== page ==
What I didn’t miss about Facebook was its dangerously addictive aspects. Once I got through the initial withdrawal period, I rediscovered luxurious bolts of time to write and sell more essays and articles. More time to meet friends for lunch. More time to catch up on the phone. More time to get my home in order. More time for long walks outside. In other words, after pulling away from the distractions of social media, I felt more focused and balanced — even in the midst of my elderly mother’s ongoing health crises.

In other words, I figured out how and where I’d been wasting all the time I thought I didn’t own anymore.

In other words, I realized I’d been abusing Facebook.

Like any tool, Facebook is incredibly handy. But there’s a right way — a respectful way — to use it. So, this time around, I am setting tighter limits. I’ll be checking in less often, and won’t be leaving as many comments as I used to. I’ll continue to exercise most of my bragging rights — and personal info — here on my blog. I plan to enjoy Facebook for what it is — and refuse to feel guilty if I can’t keep up with it daily.

All said and done, I still believe it’s essential to strike a healthy balance between the time I spend “communicating” online and the time I spend with loved ones in the real world. And yes, I remain conflicted about Facebook — and worried our culture’s obsession with social media. A recent article on Facebook in The Atlantic‘s “Culture Issue” articulates many of my concerns. How about you? How do you use Facebook?— Cindy La Ferle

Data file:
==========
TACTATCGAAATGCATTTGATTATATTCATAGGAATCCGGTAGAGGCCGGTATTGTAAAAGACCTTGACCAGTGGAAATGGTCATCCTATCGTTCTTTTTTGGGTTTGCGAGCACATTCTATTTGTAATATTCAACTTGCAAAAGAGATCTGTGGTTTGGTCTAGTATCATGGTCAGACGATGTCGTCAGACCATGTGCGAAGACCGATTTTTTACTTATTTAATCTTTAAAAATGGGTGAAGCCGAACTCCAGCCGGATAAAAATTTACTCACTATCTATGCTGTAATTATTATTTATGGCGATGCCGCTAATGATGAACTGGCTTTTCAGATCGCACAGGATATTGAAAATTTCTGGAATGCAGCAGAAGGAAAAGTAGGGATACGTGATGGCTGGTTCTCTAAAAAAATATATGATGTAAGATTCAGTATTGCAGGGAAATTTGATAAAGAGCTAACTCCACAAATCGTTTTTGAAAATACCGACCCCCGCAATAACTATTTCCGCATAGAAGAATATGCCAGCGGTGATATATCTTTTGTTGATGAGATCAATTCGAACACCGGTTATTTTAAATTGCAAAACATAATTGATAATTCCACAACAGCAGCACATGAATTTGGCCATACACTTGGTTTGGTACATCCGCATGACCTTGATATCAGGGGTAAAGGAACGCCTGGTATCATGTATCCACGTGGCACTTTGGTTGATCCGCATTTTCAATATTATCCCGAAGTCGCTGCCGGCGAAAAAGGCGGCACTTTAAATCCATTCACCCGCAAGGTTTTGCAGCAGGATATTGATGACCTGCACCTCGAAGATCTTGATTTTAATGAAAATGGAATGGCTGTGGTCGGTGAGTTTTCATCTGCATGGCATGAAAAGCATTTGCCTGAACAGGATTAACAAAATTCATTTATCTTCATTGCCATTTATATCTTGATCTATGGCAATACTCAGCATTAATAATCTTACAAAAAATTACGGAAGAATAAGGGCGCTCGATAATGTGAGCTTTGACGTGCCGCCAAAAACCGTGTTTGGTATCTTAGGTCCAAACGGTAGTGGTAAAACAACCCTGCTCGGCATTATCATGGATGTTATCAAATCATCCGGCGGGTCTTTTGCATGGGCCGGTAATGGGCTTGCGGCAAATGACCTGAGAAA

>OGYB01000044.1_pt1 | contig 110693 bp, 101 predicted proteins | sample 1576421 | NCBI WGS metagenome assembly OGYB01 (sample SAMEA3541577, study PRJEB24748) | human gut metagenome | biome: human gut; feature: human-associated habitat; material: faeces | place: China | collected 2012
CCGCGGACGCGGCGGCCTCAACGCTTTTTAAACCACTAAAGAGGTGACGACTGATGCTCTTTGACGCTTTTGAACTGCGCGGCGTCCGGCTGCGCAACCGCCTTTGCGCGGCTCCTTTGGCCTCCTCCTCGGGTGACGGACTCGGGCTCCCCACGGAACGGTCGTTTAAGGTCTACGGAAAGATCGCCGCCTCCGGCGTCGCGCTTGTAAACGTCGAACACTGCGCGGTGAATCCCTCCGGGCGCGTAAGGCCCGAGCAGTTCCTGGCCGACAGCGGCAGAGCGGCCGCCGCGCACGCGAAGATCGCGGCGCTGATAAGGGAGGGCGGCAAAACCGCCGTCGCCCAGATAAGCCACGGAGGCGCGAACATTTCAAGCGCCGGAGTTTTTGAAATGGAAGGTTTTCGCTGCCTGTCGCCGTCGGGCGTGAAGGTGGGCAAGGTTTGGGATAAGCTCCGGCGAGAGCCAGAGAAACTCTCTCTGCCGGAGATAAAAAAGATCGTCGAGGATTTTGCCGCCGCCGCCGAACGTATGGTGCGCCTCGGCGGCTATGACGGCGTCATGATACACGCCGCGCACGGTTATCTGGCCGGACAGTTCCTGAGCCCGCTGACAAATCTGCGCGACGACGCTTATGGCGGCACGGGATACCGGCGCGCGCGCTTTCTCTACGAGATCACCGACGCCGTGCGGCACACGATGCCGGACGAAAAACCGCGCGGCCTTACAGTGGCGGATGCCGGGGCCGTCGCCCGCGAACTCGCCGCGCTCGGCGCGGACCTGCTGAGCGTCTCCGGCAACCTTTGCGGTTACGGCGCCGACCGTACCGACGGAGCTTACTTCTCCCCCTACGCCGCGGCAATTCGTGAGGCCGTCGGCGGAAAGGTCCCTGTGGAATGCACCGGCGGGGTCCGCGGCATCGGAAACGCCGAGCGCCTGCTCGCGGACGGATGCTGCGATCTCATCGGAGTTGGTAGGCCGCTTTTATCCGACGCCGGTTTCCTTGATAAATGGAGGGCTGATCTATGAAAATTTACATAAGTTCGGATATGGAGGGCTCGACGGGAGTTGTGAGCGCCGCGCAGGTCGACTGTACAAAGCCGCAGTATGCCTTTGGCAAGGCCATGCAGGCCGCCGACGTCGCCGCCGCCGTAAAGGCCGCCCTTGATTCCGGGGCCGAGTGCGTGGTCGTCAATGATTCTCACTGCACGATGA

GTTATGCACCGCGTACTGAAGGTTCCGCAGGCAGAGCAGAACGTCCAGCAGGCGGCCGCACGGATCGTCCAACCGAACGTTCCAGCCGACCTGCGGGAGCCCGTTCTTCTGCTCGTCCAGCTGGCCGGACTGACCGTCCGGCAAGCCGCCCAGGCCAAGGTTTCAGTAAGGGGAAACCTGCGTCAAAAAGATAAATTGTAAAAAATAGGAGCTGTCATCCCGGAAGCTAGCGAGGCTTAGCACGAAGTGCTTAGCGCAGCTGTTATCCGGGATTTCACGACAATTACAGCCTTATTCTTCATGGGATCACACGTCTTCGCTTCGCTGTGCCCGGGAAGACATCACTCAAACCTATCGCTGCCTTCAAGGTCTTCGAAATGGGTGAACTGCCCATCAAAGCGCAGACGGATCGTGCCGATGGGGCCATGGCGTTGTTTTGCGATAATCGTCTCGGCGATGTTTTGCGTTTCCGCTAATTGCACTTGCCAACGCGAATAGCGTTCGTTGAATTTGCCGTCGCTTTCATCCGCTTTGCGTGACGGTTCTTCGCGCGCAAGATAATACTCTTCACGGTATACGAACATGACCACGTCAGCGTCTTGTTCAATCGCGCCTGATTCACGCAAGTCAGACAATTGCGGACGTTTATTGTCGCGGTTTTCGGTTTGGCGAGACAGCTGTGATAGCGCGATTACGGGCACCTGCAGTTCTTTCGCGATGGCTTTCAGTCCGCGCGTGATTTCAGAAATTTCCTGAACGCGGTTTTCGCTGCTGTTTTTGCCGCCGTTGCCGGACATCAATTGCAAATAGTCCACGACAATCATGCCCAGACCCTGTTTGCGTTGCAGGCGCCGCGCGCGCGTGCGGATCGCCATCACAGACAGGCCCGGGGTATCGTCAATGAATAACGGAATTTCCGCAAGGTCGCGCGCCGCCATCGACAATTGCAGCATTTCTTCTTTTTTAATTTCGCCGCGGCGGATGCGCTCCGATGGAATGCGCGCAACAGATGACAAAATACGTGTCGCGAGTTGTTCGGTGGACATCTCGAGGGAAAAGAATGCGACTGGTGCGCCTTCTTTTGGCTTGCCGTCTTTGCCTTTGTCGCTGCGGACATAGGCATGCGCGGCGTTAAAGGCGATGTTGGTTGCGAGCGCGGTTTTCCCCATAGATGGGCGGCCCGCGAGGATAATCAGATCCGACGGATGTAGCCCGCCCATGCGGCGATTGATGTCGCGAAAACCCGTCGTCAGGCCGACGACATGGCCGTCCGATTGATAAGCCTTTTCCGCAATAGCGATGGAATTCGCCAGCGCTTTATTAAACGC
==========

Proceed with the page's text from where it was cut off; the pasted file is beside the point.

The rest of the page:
More Facebook?

Facebook’s initial public offering of stock is likely to make a lot of developers and designers of the site very wealthy. But for many users, frequent Facebooking may not be so beneficial.” — Stephanie Pappas

The Facebook debates are heating up this week, thanks, in part, to the announcement that Mark Zuckerberg filed an IPO for the world’s largest social network. Some are peeved by Zuck’s greed; others are justifiably worried about some thorny new privacy issues.

My own post about quitting Facebook (Jan.24) had nothing to do with the IPO. It was, essentially, about my efforts to spend fewer hours online and to reclaim some quiet space in my overbooked life. (Part of my New Year’s resolution was to live a more “examined” life, which also meant I had to start questioning my online habits and routines.) In other words, my FB piece really wasn’t “anti-Facebook” — nor was it a criticism of the wonderful people on my Facebook friend list.

In any event, the piece was syndicated on BlogHer.com. As of today, it earned close to 23,000 “reads,” which is a lot more traffic than I’m used to — at least for a blog post. On Monday, I was quoted in “Now is the Time to Quit Facebook,” by Chicago journalist Alicia Eller.

Readers’ comments following Eler’s post are fascinating. Among my favorites: “I wasn’t on Facebook before it was cool to not be on Facebook.”

Apparently the topic is so hot that Eler posted another piece on ReadWriteWeb titled “It’s True: You Have Too Many Facebook Friends.”  This article offers some fresh analysis on why it’s probably not healthy to spend too much time on Facebook — and why it’s really not cool to have too many Facebook friends. (Hint: It makes you appear insecure.)

In another interesting post, LiveScience journalist Stephanie Pappas discusses new studies on our emotional reactions to Facebook. Check out “Facebook Takes a Toll on Your Mental Health.”

If you’re fascinated by the culture of narcissism and social media addictions, don’t miss these thought-provoking pieces. — CL